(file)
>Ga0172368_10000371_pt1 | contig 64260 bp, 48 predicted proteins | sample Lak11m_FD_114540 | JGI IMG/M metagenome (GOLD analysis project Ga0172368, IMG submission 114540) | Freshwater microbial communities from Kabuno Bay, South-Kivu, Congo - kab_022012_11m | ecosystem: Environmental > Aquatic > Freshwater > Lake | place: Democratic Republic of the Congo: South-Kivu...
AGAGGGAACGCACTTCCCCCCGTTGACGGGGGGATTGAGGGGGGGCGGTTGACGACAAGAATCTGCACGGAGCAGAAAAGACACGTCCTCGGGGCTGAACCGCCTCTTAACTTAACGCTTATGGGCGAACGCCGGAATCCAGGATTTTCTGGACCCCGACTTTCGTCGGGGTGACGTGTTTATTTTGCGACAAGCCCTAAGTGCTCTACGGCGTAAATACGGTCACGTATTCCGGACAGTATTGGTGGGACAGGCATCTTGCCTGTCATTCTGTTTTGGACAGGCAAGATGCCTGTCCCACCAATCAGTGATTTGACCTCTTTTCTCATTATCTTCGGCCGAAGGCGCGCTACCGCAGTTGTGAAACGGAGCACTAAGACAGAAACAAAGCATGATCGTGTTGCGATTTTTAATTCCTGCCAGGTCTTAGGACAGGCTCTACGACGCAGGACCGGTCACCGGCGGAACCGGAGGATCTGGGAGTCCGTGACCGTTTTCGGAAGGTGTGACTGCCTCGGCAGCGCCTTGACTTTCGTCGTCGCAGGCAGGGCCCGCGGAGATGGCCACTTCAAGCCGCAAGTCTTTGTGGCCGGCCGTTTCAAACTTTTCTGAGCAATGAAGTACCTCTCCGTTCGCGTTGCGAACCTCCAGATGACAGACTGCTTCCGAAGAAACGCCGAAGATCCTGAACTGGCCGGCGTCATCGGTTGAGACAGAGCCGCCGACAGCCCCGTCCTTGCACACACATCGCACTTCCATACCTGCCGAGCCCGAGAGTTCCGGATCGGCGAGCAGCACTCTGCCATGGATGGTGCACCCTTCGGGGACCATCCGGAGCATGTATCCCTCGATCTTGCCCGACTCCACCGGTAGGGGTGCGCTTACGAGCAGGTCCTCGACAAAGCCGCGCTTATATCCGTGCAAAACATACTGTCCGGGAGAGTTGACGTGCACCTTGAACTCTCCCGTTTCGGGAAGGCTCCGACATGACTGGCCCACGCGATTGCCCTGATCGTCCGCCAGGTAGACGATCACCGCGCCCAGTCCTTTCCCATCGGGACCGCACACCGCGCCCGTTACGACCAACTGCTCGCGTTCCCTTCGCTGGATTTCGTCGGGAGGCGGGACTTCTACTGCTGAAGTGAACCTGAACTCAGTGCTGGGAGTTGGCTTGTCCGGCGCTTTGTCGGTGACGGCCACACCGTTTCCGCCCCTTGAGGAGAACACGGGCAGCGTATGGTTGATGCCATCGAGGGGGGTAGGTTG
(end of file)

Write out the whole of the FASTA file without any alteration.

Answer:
>Ga0172368_10000371_pt1 | contig 64260 bp, 48 predicted proteins | sample Lak11m_FD_114540 | JGI IMG/M metagenome (GOLD analysis project Ga0172368, IMG submission 114540) | Freshwater microbial communities from Kabuno Bay, South-Kivu, Congo - kab_022012_11m | ecosystem: Environmental > Aquatic > Freshwater > Lake | place: Democratic Republic of the Congo: South-Kivu...
AGAGGGAACGCACTTCCCCCCGTTGACGGGGGGATTGAGGGGGGGCGGTTGACGACAAGAATCTGCACGGAGCAGAAAAGACACGTCCTCGGGGCTGAACCGCCTCTTAACTTAACGCTTATGGGCGAACGCCGGAATCCAGGATTTTCTGGACCCCGACTTTCGTCGGGGTGACGTGTTTATTTTGCGACAAGCCCTAAGTGCTCTACGGCGTAAATACGGTCACGTATTCCGGACAGTATTGGTGGGACAGGCATCTTGCCTGTCATTCTGTTTTGGACAGGCAAGATGCCTGTCCCACCAATCAGTGATTTGACCTCTTTTCTCATTATCTTCGGCCGAAGGCGCGCTACCGCAGTTGTGAAACGGAGCACTAAGACAGAAACAAAGCATGATCGTGTTGCGATTTTTAATTCCTGCCAGGTCTTAGGACAGGCTCTACGACGCAGGACCGGTCACCGGCGGAACCGGAGGATCTGGGAGTCCGTGACCGTTTTCGGAAGGTGTGACTGCCTCGGCAGCGCCTTGACTTTCGTCGTCGCAGGCAGGGCCCGCGGAGATGGCCACTTCAAGCCGCAAGTCTTTGTGGCCGGCCGTTTCAAACTTTTCTGAGCAATGAAGTACCTCTCCGTTCGCGTTGCGAACCTCCAGATGACAGACTGCTTCCGAAGAAACGCCGAAGATCCTGAACTGGCCGGCGTCATCGGTTGAGACAGAGCCGCCGACAGCCCCGTCCTTGCACACACATCGCACTTCCATACCTGCCGAGCCCGAGAGTTCCGGATCGGCGAGCAGCACTCTGCCATGGATGGTGCACCCTTCGGGGACCATCCGGAGCATGTATCCCTCGATCTTGCCCGACTCCACCGGTAGGGGTGCGCTTACGAGCAGGTCCTCGACAAAGCCGCGCTTATATCCGTGCAAAACATACTGTCCGGGAGAGTTGACGTGCACCTTGAACTCTCCCGTTTCGGGAAGGCTCCGACATGACTGGCCCACGCGATTGCCCTGATCGTCCGCCAGGTAGACGATCACCGCGCCCAGTCCTTTCCCATCGGGACCGCACACCGCGCCCGTTACGACCAACTGCTCGCGTTCCCTTCGCTGGATTTCGTCGGGAGGCGGGACTTCTACTGCTGAAGTGAACCTGAACTCAGTGCTGGGAGTTGGCTTGTCCGGCGCTTTGTCGGTGACGGCCACACCGTTTCCGCCCCTTGAGGAGAACACGGGCAGCGTATGGTTGATGCCATCGAGGGGGGTAGGTTG